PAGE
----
Except, of course, that’s part of the definition of “machine”. And thus far, all you’ve offered to try to satisfy my noting the definition is that one can measure certain aspects of human activity in watts, which is rather irrelevant since any form of power can be measured in watts. You still haven’t addressed why there are different categories of power, nor have you addressed why QBs and sharks aren’t rated in HP (or watts for that matter). So, thus far, your ‘utter nonsense’ bat away is utter nonsense…
Bzzzzt! Wrong again! You tried to claim that such units were named after a living thing (horses). However, even the bit you linked to showed that Watt did that as a marketing/demonstration gimmick. He was specifically showing people unfamiliar with machines at the time how superior to a living animal they were familiar with his steam engine was. So, Watt wasn’t arguing that his steam engines were similar to a living thing; no…he was specifically noting how different (and superior) his machine was.
You’re just being obtuse here, Phoodoo. The manure and replaceable parts points were again regarding the superiority of machines over living things. People started wanting to switch to machines because horse manure WAS becoming a problem. And yeah…alas…when a horse breaks something, it’s done. Actual machines, like the steam engine, not so much. You can replace what breaks on a steam engine.
False again, Phoodoo. You showed only human powered devices. You still haven’t provided anything for QBs or sharks. That bicyclist output can be measured in watts is a function of them being in a human/machine system, as already shown.
That’s ‘cuz you haven’t really done that yet.
No, it’s because they are categorically different and it’s rather ridiculous to claim they are the same when we have perfectly good definitions that detail their abundant differences.
Apparently, you’re not really understanding KN’s point on this either…
My emphasis. You’re being disingenuous Phoodoo. I already noted my actual perspective on this.
To speak of biological entities as machines is on a par with speaking of subatomic particles as billiard balls. It is something that we should have moved on from. As scientific understanding progresses its justification becomes less tenable.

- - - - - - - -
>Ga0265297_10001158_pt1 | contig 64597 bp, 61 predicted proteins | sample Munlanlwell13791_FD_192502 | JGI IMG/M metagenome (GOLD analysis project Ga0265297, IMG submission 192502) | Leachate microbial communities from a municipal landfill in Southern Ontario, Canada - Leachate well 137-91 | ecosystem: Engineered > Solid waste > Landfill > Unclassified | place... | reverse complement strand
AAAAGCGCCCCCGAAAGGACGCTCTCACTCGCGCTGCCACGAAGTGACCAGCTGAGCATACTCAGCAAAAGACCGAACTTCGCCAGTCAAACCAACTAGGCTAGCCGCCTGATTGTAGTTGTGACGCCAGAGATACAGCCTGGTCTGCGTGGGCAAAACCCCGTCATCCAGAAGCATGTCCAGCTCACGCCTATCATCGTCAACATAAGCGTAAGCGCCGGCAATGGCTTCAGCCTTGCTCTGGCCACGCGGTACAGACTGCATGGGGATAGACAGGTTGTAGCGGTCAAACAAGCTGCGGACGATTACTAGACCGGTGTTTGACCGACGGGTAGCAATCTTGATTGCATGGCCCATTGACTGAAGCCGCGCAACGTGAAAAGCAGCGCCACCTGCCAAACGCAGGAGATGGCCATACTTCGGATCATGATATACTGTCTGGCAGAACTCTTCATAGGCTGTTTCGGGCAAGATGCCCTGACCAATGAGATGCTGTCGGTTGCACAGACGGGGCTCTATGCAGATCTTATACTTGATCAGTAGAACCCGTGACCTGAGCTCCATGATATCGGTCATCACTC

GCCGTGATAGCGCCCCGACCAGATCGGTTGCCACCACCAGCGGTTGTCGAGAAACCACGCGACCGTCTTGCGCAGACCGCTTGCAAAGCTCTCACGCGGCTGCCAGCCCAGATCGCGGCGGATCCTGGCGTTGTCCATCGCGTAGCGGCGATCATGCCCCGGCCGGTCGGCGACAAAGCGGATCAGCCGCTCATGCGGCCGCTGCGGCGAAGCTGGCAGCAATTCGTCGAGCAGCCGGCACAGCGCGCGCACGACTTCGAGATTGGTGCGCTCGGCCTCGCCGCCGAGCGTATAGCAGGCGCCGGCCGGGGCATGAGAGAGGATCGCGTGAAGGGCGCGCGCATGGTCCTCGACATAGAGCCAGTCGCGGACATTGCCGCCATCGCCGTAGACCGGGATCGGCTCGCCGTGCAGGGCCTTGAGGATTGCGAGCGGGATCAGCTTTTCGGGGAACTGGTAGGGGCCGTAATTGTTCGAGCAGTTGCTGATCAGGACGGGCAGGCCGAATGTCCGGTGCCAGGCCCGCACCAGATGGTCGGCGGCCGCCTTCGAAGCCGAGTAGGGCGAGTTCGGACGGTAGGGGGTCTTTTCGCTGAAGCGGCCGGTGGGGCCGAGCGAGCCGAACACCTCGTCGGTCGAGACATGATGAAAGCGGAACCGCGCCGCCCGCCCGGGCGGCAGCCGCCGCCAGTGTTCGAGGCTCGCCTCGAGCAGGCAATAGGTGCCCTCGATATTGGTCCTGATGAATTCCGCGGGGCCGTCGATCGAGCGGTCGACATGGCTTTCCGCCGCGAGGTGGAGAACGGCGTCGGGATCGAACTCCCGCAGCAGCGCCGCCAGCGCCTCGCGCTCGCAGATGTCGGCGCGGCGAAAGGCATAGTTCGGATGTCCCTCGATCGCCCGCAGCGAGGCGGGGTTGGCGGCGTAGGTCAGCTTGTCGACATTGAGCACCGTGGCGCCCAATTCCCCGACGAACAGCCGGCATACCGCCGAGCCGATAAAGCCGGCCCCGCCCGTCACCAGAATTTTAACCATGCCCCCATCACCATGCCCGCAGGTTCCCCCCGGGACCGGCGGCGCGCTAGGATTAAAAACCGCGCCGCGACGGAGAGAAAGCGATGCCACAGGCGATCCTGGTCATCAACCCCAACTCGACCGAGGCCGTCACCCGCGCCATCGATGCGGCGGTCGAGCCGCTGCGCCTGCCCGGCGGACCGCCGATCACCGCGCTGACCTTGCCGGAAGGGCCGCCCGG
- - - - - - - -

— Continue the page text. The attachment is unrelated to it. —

Machines and living systems may both convert energy from one form to another in various ways but that is as far as the comparison goes. We may mimic nature in creating machines but in no way does nature mimic our creations.
I think there’s something important there, in the comparison between the mechanistic conception of life and the “billiard ball” conception of sub-atomic particles — what Ladyman and Ross call the “microbanging” picture, in which we picture quarks and gluons as colliding into each other and forming protons and neutrons as a result.
In both biology and quantum physics, we’re being held back by 17th century assumptions about what cause and effect must be — which in turn are derived from Aristotelian assumptions but without “substantial forms” doing the necessary work of guiding efficient causation.
I think the comparison between machines and living systems can be taken at least the following step further: that machines are unable to resist entropy, which is why they inevitably break down, rust, deteriorate (i.e. tend to move towards thermodynamic equilibrium with their environment) unless work is done to prevent, maintain, or restore them.
Whereas living systems themselves actively resist entropy, by taking in the materials and energy necessary for maintaining themselves in an attractor far from thermodynamic equilibrium with their environment,
I wonder if the ability to evolve isn’t just an aspect of life different from machines, it is an essential part of the definition of life. I wonder if a machine capable of making imperfect copies of itself (which in turn would iterate the process) could be considered a life form. Would there need to be some sort of selection going on?